Nine EU countries presented a joint statement calling for the adoption of a European tourism recovery plan. The news barely made the headlines. On the contrary, the press, which is becoming increasingly narcotic, tells us that there will be a return to family tourism, which is essentially national, as if little had happened. But the data and economic history tell us otherwise.
The "Spanish miracle"
According to the latest official data, tourism contributes 12.3% of Spanish GDP and 12.7% of total employment. Spain and Portugal are, every year, the countries in which the sector represents a higher percentage of the GDP. Although there is no official data, it is very likely that at the beginning of this year it practically doubled as a percentage compared to tourism’s part in the Italian GDP.
relative surplus value|increase labor productivity
The first million visitors were recorded in 1951 and absolute increases were very rapid: 2,522,402 in 1955, 6,113,255 in 1960, 14,251,428 in 1965, 24,105,312 in 1970 and 30,122,478 in 1975. According to data provided by official statistics, the number of visitors had increased 12-fold in 20 years. An equivalent development had taken place with income: the $296.5 million recorded in 1960 had increased tenfold in 1973, reaching $3,216.1 million.
"The Boom of European Tourism in the Spain of the 1960s", Esther M. Sánchez
"Country of waiters"
One of the classic clichés of the Spanish left - which, like the bourgeoisie itself, identifies modernization of capital with progress - is that the Spanish drama is a short-sighted orientation of the national capital that would have made Spain a "country of waiters".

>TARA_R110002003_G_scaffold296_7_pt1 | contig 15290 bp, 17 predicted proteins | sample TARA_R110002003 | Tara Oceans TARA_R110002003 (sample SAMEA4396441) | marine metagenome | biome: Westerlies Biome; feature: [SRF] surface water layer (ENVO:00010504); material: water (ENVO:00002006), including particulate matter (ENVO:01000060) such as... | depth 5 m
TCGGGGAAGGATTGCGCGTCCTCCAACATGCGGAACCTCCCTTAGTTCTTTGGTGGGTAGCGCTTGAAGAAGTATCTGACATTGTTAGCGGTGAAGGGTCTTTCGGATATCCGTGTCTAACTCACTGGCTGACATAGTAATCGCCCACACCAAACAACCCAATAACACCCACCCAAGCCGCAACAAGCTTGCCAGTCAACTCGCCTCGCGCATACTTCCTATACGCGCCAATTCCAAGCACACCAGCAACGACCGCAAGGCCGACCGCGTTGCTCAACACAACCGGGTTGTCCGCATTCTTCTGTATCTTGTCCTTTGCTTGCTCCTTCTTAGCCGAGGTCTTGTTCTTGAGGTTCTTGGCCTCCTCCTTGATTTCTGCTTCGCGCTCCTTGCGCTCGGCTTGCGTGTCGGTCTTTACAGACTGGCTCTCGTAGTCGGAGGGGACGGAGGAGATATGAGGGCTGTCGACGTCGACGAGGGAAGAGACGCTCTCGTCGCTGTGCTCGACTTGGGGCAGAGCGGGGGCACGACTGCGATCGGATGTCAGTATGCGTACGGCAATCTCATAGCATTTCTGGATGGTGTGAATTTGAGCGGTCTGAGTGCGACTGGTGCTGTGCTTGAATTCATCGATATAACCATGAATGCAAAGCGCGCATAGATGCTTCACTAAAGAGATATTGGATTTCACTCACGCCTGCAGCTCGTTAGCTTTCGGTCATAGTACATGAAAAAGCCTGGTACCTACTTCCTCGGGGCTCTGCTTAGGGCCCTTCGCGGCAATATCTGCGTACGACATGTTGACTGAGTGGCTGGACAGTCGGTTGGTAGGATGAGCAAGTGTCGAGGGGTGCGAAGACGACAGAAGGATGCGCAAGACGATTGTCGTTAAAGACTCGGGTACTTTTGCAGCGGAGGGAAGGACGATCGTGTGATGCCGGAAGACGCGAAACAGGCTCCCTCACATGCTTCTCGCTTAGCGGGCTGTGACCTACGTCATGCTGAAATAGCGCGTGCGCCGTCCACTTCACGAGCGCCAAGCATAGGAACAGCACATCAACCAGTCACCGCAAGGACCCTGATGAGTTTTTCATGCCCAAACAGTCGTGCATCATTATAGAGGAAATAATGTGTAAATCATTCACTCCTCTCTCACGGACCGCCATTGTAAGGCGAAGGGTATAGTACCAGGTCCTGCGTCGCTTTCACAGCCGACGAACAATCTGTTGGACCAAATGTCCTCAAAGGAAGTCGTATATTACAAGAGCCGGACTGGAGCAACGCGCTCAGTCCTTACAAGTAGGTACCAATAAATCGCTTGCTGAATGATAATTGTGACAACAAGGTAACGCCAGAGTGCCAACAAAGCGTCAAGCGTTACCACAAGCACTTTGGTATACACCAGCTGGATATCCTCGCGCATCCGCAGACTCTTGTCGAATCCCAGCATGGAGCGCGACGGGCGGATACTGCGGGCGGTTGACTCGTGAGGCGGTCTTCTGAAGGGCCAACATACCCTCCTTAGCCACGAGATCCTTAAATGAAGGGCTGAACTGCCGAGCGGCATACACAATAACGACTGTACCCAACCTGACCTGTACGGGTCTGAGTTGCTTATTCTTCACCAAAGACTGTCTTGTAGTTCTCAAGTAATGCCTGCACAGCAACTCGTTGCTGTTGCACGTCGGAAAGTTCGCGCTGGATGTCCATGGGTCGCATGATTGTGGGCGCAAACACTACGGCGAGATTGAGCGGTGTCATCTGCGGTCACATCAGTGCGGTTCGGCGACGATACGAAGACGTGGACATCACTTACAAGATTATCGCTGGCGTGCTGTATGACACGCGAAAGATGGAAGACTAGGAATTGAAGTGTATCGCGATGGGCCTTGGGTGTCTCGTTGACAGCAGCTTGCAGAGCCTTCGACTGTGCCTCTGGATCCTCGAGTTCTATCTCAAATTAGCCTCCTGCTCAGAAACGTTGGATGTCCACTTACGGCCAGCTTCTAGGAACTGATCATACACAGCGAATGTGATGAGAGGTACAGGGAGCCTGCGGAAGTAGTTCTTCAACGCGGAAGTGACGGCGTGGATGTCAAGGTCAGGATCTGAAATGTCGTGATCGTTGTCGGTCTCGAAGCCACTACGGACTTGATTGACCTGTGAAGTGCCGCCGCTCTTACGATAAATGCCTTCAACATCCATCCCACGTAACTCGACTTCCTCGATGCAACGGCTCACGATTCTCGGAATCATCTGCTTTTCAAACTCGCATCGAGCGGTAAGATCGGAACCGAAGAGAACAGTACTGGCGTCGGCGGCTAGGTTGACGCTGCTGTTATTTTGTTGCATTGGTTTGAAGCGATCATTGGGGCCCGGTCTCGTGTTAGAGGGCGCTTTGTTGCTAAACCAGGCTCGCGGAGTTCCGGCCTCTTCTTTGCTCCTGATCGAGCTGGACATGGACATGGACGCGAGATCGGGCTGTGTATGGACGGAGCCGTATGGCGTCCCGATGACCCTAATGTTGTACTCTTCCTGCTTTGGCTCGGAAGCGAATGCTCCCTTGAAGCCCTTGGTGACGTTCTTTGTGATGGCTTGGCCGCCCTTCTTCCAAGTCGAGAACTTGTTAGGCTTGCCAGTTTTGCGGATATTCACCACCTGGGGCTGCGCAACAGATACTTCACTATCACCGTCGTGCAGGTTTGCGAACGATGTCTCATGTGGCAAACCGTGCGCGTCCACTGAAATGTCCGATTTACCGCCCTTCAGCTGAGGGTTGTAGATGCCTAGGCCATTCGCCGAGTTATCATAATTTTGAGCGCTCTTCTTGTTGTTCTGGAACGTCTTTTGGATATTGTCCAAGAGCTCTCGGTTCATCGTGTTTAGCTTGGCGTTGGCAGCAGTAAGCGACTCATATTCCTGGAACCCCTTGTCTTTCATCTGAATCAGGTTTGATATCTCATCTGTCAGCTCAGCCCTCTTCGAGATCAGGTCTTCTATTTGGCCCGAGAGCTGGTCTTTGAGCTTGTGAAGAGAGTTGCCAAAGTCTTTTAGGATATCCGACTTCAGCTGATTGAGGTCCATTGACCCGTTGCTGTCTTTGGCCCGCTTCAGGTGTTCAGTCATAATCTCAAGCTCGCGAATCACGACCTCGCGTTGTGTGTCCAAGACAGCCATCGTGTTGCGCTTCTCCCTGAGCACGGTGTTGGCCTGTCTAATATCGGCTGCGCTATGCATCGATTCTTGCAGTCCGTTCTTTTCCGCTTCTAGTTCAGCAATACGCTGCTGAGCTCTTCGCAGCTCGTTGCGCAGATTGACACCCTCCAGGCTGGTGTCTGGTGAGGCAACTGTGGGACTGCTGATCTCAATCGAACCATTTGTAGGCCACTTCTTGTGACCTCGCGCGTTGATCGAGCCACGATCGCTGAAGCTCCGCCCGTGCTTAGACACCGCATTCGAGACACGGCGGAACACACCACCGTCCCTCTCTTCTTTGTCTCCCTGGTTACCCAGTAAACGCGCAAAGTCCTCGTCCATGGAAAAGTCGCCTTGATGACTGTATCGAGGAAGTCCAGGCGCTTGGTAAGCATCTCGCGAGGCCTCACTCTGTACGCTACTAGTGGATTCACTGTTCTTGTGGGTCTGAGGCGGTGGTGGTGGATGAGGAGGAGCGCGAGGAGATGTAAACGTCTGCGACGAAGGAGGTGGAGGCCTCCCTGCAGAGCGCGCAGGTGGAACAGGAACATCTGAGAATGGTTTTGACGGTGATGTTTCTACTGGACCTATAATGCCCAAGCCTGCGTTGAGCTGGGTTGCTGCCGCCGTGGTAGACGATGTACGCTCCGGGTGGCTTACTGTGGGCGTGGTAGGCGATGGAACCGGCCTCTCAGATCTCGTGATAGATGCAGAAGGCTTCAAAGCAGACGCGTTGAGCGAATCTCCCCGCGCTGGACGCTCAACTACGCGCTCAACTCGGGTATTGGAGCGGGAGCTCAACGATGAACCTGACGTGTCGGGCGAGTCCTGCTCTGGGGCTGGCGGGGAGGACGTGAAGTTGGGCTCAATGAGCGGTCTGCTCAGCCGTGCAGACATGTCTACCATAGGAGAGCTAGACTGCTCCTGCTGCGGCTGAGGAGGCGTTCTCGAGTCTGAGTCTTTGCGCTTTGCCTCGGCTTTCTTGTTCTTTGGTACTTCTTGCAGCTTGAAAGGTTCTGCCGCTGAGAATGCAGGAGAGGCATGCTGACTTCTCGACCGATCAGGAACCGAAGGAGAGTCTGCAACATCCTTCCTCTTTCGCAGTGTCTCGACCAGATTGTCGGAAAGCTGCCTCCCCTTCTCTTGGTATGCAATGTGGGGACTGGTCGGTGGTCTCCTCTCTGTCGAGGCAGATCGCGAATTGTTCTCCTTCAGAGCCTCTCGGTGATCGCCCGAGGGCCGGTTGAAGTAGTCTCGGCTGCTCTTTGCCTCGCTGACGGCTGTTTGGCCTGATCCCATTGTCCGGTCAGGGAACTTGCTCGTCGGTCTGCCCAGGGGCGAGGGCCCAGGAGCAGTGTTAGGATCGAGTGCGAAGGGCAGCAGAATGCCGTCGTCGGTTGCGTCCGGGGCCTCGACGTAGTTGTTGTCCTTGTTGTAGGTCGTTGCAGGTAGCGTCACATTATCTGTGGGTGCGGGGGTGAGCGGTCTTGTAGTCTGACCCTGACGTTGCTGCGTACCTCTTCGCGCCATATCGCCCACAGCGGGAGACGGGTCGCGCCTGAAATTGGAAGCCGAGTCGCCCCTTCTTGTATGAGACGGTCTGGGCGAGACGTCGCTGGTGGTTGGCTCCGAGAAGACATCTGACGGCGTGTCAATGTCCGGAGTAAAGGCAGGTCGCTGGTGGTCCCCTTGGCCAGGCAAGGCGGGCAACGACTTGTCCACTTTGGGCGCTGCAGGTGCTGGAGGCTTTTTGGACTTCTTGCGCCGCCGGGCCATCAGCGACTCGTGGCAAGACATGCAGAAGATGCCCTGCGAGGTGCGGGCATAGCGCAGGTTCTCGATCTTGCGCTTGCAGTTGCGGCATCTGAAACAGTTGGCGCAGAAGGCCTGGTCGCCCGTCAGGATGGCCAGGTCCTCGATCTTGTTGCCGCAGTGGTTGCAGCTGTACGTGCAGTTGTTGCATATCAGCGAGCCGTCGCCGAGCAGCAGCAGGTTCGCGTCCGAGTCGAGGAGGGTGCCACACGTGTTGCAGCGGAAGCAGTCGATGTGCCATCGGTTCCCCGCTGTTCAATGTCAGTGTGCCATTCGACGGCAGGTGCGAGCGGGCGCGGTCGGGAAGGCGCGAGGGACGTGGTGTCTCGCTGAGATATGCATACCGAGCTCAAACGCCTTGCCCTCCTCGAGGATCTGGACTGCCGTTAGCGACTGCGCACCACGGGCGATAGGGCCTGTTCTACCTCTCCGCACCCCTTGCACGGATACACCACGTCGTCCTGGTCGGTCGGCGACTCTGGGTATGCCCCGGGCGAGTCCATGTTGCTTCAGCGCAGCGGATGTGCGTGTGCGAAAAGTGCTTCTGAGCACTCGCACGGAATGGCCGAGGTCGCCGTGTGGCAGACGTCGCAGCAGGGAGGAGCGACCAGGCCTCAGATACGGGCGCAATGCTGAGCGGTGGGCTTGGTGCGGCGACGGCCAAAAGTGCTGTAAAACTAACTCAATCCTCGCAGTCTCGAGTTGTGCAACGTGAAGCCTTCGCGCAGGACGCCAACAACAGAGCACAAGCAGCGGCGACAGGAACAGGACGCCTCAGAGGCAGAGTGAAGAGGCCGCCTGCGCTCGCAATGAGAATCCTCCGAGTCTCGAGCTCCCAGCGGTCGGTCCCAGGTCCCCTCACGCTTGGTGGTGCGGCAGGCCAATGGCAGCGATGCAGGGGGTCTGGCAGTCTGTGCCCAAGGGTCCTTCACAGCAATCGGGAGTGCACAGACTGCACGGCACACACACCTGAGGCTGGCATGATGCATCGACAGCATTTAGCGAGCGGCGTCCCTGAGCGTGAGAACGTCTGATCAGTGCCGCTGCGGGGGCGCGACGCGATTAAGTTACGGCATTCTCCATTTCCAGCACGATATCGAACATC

relative surplus value|increasing exploitation in relative terms
decadence|current historical stage
Spanish capital has lost a limb
For Spanish capital, the fall in tourism is not a "social problem"... it is losing a limb and heading for a deficit in the trade balance that will accelerate the trend towards the devaluation of national capital, as happened in 2009. With one difference: in 2011 tourism had already surpassed the 2008 income level, the last year of "prosperity", because a good part of the big Spanish hotel groups had managed to survive the financial crisis. In 2022, when tourism is expected to recover, it is very likely that a large part of the sector will have gone bankrupt or sold its assets at a loss.
Workers and the crash in tourism
And again the question: what alternative application could Spanish capital find to obtain a similar amount of export earnings? None. The Spanish bourgeoisie's obsession with "reducing dependence on tourism" is like a trout from a stream dreaming of reducing its dependence on water. It would be desirable for it not to suffocate during every drought. But it cannot change millions of years of evolution at will.
As in 2009, the only way to recover export capacity within its reach is to lower real wages so that sales can be made more cheaply. With the world market at a minimum and without tourism, that means a much stronger blow than in 2009. For Spanish capital, the alternative to the "country of waiters" is a country of unemployed and ultra-precarized people earning less than the current minimum wage.
During the health crisis we are witnessing a brutal choice between saving lives and saving investments. And there has been no lack of impudence on the part of the spokespersons of capital to assert, in the midst of the massacre, the priority of capital over human life. The needs of capital are increasingly antagonistic to universal human needs. In "reconstruction" that is not going to change. Instead of contagion we will be talking about wages, instead of hospital beds and working conditions. But in the end, time and again we will be in the same: needs of capital exposed as "economic laws" against universal human needs exposed as universal workers' demands.